The trail that we train on is one giant 20 mile loop. We like to say that it’s like a game. It has different “levels.” Every 4 miles or so the topography changes, but it’s still the same trail. Once you start running on it, you’re committed. Even after the first 5 miles, if you decide you don’t want to run the full 20, the thought of turning around and going back is so cumbersome that you just forge on ahead. The first five miles are the worst miles of the trail. It’s hilly, and the ground is made up of red clay, and so it’s extremely slippery. It’s a time warp thing. The trail sucks you in and spits you out on the other side. A runners first time around Chicot is brutal and it’s deserving of congratulations, much like a first marathon or major race.
Knowing this, we still go. Every weekend either on Friday or Saturday night I am getting my trail gear ready. We drive an hour and wordlessly start our trek. 20 minutes or so later, or 1.5 miles, we are rewarded with the most beautiful sunrises Louisiana has to offer. So many emotions hit you at once, but mostly you feel serenity as you become a part of the scene. On both sides sit enormous cypress trees, giant cranes, fish jumping, frogs and crickets singing and a glorious pink sunrise.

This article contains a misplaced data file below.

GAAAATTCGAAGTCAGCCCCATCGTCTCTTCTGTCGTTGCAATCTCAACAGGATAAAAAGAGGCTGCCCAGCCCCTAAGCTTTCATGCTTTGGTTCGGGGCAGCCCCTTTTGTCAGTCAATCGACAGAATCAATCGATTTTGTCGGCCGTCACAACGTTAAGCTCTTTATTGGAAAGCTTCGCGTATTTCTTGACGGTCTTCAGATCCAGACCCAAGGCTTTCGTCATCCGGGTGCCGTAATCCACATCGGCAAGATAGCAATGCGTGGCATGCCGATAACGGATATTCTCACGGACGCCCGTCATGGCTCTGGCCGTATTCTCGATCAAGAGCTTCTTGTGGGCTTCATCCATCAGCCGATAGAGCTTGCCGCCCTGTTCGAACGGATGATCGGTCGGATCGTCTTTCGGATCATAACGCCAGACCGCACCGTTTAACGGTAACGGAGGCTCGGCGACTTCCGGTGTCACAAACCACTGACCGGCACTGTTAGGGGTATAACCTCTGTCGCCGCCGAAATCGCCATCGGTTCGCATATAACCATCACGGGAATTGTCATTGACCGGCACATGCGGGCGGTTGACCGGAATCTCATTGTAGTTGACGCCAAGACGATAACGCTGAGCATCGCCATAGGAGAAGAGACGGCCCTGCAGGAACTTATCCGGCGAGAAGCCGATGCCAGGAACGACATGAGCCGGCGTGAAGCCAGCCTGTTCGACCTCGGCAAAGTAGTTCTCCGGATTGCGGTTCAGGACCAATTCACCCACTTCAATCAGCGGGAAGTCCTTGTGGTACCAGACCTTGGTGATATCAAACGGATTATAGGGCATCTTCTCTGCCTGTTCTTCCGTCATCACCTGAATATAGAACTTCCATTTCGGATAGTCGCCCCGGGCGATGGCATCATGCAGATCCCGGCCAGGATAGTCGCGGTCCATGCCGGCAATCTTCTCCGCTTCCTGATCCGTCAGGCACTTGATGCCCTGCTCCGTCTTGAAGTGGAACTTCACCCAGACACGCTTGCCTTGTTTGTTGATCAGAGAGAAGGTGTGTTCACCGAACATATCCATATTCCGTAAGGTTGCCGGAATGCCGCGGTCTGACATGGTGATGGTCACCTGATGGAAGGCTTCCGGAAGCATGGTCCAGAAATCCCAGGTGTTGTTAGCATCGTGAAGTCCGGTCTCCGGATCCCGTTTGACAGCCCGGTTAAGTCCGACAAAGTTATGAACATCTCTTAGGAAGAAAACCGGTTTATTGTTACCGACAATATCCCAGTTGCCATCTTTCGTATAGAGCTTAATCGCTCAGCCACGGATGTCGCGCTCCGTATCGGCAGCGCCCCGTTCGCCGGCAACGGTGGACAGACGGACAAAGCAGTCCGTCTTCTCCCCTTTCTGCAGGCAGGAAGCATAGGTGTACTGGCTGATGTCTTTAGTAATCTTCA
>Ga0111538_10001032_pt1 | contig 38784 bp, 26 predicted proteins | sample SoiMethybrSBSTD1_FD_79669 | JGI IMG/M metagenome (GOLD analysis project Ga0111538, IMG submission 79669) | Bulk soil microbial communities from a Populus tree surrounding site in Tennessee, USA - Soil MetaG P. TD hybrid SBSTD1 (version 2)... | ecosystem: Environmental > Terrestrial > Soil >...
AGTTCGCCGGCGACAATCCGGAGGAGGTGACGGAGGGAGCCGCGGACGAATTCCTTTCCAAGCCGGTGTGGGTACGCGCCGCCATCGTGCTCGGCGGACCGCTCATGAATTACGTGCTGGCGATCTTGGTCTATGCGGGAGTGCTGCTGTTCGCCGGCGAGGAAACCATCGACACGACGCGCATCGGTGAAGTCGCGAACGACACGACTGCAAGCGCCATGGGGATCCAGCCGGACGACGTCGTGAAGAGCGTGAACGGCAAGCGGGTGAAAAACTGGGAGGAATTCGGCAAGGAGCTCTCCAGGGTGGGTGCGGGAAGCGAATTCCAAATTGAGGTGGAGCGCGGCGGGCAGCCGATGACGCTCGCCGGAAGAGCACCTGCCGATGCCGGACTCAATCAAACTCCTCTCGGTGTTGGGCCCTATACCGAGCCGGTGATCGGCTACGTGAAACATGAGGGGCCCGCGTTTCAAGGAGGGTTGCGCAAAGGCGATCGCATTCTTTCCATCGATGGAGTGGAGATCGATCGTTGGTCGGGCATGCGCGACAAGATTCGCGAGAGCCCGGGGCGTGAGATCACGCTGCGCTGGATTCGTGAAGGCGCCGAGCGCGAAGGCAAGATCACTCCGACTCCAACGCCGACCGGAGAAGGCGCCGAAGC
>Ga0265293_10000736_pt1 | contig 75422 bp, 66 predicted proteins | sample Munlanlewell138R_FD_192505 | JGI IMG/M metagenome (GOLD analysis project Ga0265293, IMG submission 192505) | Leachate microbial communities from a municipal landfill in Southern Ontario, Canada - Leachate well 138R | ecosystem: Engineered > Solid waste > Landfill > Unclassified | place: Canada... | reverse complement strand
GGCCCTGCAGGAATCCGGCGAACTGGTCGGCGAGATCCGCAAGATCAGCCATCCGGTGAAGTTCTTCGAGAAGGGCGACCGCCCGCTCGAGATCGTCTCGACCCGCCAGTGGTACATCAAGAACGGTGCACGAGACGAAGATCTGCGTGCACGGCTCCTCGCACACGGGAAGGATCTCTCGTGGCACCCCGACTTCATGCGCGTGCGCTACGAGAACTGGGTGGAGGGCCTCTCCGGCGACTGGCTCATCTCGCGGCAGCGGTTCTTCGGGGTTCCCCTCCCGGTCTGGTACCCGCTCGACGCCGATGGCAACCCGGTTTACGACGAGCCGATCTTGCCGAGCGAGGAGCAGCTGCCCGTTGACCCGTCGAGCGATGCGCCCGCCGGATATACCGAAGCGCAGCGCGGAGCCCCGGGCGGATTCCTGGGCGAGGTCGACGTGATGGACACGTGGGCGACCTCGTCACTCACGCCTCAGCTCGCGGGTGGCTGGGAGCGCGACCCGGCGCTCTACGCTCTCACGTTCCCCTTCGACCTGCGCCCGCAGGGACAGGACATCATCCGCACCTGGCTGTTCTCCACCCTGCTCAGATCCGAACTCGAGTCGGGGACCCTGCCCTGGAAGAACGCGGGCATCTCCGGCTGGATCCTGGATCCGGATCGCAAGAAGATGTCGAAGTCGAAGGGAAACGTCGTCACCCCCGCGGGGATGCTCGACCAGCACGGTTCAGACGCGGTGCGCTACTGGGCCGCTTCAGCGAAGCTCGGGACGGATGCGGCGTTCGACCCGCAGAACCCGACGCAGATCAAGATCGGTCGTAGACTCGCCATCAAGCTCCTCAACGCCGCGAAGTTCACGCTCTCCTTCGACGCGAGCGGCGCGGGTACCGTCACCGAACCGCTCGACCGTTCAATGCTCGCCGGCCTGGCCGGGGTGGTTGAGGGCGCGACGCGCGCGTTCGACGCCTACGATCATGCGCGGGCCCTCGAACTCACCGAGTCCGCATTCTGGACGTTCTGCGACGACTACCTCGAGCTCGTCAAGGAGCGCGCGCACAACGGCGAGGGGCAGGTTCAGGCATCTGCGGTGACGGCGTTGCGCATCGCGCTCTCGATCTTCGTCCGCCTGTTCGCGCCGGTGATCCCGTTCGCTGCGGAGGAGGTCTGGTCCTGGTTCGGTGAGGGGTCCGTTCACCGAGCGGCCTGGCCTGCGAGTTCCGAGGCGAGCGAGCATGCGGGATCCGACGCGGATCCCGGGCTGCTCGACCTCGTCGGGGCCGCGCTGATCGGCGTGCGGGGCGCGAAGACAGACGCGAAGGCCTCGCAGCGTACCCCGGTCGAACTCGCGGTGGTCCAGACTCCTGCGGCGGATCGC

I think the reason we keep going back is so that we can spend some time with our purest self. The self that so many are searching to find. How lucky am I? When I feel lost and overwhelmed, all I have to do is drive an hour and spend some time battling it out with the dirt. There is something very raw and primal about the whole thing, even if I do have an ipod strapped to one arm and a timex strapped to the other.
It’s also a metaphor for life. The ever changing scenes of the trail remind you that there is no constant in life. As much as we try to make things that way. Nothing stays the same. We have to be able to accept the change and run with it (pun intended).
I have taken some risks with a new direction that I’ve chosen in life, and I have come to realize that at the end of it all the only thing that matters is that I can look myself in the mirror and see my true self. There are no barriers, no shrouds. It’s just me, and I like that.